Saturday, March 07, 2009 6:09 PM
Let’s Wax Functional 03/06/2009
This week we have MapReduce, WebTools and yet another F# to C# language comparison. I spent yesterday at a seminar led by Michael de la Maza. He, Talbot Crowell and I will soon be starting a F# user’s group in Boston, Massachusetts. I’m interested in any comments you might have. Please feel free to send me an email if you would like to discuss speaking at it or content you would like to see covered.
Google’s MapReduce software framework has revolutionized the way software engineers think about processing large data sets. Since it’s introduction at least 15 variants have been developed. Thorough as always, Matthew explores what MapReduce is, how it relates to functional programming and, finally, shows his own light-weight MapReduce implementation.
The F# Web Tools augment the F# distribution with tools to author homogeneous client/server/database web applications in one type-checked project.
In this post Martin compares solutions to Project Euler problems 10 and 12 in both C# and F#. In competition with his friend Giles Knap, he wrote his answers in C# while Giles wrote in F#. Afterward, each set of answers is discussed independently. He concludes that the languages were equally readable but the F# implementations were slower.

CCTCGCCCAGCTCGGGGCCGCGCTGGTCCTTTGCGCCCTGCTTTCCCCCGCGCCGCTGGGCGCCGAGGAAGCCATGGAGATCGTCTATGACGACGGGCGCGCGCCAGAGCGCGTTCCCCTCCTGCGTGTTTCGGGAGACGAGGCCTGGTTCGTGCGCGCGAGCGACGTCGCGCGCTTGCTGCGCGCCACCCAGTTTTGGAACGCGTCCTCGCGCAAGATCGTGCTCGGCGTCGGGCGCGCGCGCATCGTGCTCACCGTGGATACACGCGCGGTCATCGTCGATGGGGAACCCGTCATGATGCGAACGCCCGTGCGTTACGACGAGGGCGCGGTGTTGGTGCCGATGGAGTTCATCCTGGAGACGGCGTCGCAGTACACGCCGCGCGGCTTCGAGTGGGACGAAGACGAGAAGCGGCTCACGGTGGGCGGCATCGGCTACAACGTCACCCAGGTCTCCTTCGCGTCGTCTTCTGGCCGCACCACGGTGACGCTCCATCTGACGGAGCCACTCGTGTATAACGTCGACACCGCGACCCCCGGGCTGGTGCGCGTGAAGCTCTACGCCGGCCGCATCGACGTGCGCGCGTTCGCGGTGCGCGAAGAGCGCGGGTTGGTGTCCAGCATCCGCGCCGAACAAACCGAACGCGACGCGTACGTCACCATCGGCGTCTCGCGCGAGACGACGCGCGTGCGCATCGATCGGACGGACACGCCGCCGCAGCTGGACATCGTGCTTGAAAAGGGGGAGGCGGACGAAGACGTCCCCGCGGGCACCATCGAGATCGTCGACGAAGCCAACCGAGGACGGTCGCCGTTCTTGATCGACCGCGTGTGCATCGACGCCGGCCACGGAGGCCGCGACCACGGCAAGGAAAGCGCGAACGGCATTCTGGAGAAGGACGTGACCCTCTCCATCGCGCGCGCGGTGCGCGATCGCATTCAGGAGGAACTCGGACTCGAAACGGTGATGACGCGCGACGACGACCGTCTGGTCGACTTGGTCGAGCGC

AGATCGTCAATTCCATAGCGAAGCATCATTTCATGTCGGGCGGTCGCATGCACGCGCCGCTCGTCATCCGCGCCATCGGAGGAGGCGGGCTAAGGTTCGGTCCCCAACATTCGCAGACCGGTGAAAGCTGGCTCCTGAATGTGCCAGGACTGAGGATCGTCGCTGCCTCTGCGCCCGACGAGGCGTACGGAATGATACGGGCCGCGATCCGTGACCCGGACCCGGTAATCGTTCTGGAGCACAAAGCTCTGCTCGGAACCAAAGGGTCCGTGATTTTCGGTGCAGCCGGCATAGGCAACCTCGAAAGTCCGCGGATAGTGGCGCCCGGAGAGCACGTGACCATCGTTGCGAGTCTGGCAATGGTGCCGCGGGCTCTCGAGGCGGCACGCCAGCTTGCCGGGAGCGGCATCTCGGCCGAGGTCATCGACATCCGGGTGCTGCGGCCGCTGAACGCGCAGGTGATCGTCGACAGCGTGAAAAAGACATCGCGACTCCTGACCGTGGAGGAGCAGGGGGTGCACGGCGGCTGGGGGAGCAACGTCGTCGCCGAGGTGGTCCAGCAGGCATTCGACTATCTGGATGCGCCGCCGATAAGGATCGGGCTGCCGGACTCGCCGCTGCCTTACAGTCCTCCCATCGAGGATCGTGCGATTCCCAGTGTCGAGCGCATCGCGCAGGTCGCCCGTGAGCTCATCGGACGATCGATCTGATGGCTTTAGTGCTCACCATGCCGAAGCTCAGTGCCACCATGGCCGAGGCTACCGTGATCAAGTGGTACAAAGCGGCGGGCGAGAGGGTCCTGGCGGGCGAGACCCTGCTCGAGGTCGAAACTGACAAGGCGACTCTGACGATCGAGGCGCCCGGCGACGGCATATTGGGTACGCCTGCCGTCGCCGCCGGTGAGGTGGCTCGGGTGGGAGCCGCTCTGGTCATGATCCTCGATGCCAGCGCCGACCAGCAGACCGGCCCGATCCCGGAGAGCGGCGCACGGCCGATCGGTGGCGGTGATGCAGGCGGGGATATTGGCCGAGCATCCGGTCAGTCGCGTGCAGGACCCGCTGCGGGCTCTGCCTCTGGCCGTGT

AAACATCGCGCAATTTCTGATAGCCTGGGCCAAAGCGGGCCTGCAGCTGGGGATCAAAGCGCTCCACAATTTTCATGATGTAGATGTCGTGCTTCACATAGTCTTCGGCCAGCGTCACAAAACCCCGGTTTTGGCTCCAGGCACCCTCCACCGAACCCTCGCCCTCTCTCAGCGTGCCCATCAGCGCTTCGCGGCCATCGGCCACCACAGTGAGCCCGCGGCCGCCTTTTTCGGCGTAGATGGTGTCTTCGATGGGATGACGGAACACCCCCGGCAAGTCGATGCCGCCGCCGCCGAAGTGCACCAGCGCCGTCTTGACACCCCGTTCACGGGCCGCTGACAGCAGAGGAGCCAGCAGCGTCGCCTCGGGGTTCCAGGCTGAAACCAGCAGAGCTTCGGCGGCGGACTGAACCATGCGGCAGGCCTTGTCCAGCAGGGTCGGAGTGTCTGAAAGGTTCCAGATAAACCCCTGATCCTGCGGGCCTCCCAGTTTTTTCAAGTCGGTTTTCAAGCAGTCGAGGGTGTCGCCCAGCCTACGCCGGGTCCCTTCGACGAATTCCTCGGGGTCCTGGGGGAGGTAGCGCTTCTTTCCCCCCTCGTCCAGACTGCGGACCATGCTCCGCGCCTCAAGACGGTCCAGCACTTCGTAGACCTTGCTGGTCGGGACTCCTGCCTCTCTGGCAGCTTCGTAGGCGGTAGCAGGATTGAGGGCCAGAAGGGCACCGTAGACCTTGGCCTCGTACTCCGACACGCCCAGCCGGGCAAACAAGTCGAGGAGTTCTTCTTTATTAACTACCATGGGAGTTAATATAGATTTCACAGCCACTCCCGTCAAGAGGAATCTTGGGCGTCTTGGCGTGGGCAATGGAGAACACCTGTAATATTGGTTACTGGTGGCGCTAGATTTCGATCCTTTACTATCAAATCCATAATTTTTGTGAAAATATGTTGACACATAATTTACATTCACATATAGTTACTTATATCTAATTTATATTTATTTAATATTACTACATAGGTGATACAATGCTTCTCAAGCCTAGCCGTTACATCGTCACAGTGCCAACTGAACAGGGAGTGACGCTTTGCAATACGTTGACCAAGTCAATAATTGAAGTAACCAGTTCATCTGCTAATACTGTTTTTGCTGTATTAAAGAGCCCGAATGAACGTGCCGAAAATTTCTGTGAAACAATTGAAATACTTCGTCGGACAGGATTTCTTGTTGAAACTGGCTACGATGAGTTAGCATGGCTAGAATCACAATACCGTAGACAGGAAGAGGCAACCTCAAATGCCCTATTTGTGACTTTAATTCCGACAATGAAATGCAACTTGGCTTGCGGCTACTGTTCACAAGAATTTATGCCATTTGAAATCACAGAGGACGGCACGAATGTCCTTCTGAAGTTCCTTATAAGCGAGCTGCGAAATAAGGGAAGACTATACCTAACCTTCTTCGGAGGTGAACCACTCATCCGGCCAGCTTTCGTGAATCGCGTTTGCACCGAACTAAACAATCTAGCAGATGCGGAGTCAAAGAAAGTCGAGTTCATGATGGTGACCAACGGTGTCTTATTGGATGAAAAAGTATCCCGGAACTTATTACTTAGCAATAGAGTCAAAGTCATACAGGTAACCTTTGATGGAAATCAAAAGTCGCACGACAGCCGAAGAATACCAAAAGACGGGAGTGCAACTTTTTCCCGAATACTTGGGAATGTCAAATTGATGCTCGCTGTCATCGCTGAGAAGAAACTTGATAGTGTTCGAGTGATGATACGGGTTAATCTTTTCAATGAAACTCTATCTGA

I wish Giles had written a rebuttal post as Martin seems to be a die hard C# fan. I don’t agree that they were equally readable. The F# problems lacked much of the syntactic cruft and whitespace found in the C# examples.
Also, as single core results are fast becoming meaningless, it would be very if they would agree to use asynchronous workflows in F# and compare that with the .NET Parallel Extensions in C#. By constraining the answers to be single thread only, it seems like they avoided much of F#’s inherent benefit in multicore processing.
I also can’t help wondering how each of their prime generating examples would compare with the memoizing example I mentioned two weeks ago. I’d be shocked to see a similar C# implementation in anywhere near as little space.